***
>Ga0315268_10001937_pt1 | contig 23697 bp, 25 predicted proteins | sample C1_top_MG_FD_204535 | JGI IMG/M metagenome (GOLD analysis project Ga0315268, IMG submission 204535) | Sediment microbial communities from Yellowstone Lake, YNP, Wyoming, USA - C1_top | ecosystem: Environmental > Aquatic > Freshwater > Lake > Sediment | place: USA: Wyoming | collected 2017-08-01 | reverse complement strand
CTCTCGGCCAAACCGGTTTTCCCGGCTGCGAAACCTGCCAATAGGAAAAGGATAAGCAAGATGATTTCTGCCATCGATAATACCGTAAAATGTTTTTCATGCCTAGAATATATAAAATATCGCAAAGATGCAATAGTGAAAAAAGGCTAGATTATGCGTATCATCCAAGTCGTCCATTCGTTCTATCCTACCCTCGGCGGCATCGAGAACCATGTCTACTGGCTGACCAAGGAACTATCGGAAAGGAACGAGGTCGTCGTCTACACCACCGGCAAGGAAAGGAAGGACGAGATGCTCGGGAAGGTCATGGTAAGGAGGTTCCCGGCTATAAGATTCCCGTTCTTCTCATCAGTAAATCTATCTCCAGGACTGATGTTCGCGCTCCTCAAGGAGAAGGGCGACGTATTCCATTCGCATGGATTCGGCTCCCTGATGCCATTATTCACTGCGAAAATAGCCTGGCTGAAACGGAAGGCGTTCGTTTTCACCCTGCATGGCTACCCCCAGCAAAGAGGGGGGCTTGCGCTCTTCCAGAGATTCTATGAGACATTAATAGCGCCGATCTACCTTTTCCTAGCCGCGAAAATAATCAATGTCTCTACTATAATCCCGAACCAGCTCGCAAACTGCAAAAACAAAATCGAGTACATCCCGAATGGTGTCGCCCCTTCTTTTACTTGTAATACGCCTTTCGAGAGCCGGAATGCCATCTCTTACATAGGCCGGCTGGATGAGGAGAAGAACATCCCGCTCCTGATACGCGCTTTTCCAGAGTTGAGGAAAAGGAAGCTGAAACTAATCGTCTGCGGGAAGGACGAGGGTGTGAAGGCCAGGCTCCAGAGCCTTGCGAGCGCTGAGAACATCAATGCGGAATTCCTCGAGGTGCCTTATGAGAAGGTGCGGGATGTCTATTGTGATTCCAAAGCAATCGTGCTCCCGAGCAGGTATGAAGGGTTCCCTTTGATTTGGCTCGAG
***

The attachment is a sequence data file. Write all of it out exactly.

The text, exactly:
>Ga0315268_10001937_pt1 | contig 23697 bp, 25 predicted proteins | sample C1_top_MG_FD_204535 | JGI IMG/M metagenome (GOLD analysis project Ga0315268, IMG submission 204535) | Sediment microbial communities from Yellowstone Lake, YNP, Wyoming, USA - C1_top | ecosystem: Environmental > Aquatic > Freshwater > Lake > Sediment | place: USA: Wyoming | collected 2017-08-01 | reverse complement strand
CTCTCGGCCAAACCGGTTTTCCCGGCTGCGAAACCTGCCAATAGGAAAAGGATAAGCAAGATGATTTCTGCCATCGATAATACCGTAAAATGTTTTTCATGCCTAGAATATATAAAATATCGCAAAGATGCAATAGTGAAAAAAGGCTAGATTATGCGTATCATCCAAGTCGTCCATTCGTTCTATCCTACCCTCGGCGGCATCGAGAACCATGTCTACTGGCTGACCAAGGAACTATCGGAAAGGAACGAGGTCGTCGTCTACACCACCGGCAAGGAAAGGAAGGACGAGATGCTCGGGAAGGTCATGGTAAGGAGGTTCCCGGCTATAAGATTCCCGTTCTTCTCATCAGTAAATCTATCTCCAGGACTGATGTTCGCGCTCCTCAAGGAGAAGGGCGACGTATTCCATTCGCATGGATTCGGCTCCCTGATGCCATTATTCACTGCGAAAATAGCCTGGCTGAAACGGAAGGCGTTCGTTTTCACCCTGCATGGCTACCCCCAGCAAAGAGGGGGGCTTGCGCTCTTCCAGAGATTCTATGAGACATTAATAGCGCCGATCTACCTTTTCCTAGCCGCGAAAATAATCAATGTCTCTACTATAATCCCGAACCAGCTCGCAAACTGCAAAAACAAAATCGAGTACATCCCGAATGGTGTCGCCCCTTCTTTTACTTGTAATACGCCTTTCGAGAGCCGGAATGCCATCTCTTACATAGGCCGGCTGGATGAGGAGAAGAACATCCCGCTCCTGATACGCGCTTTTCCAGAGTTGAGGAAAAGGAAGCTGAAACTAATCGTCTGCGGGAAGGACGAGGGTGTGAAGGCCAGGCTCCAGAGCCTTGCGAGCGCTGAGAACATCAATGCGGAATTCCTCGAGGTGCCTTATGAGAAGGTGCGGGATGTCTATTGTGATTCCAAAGCAATCGTGCTCCCGAGCAGGTATGAAGGGTTCCCTTTGATTTGGCTCGAG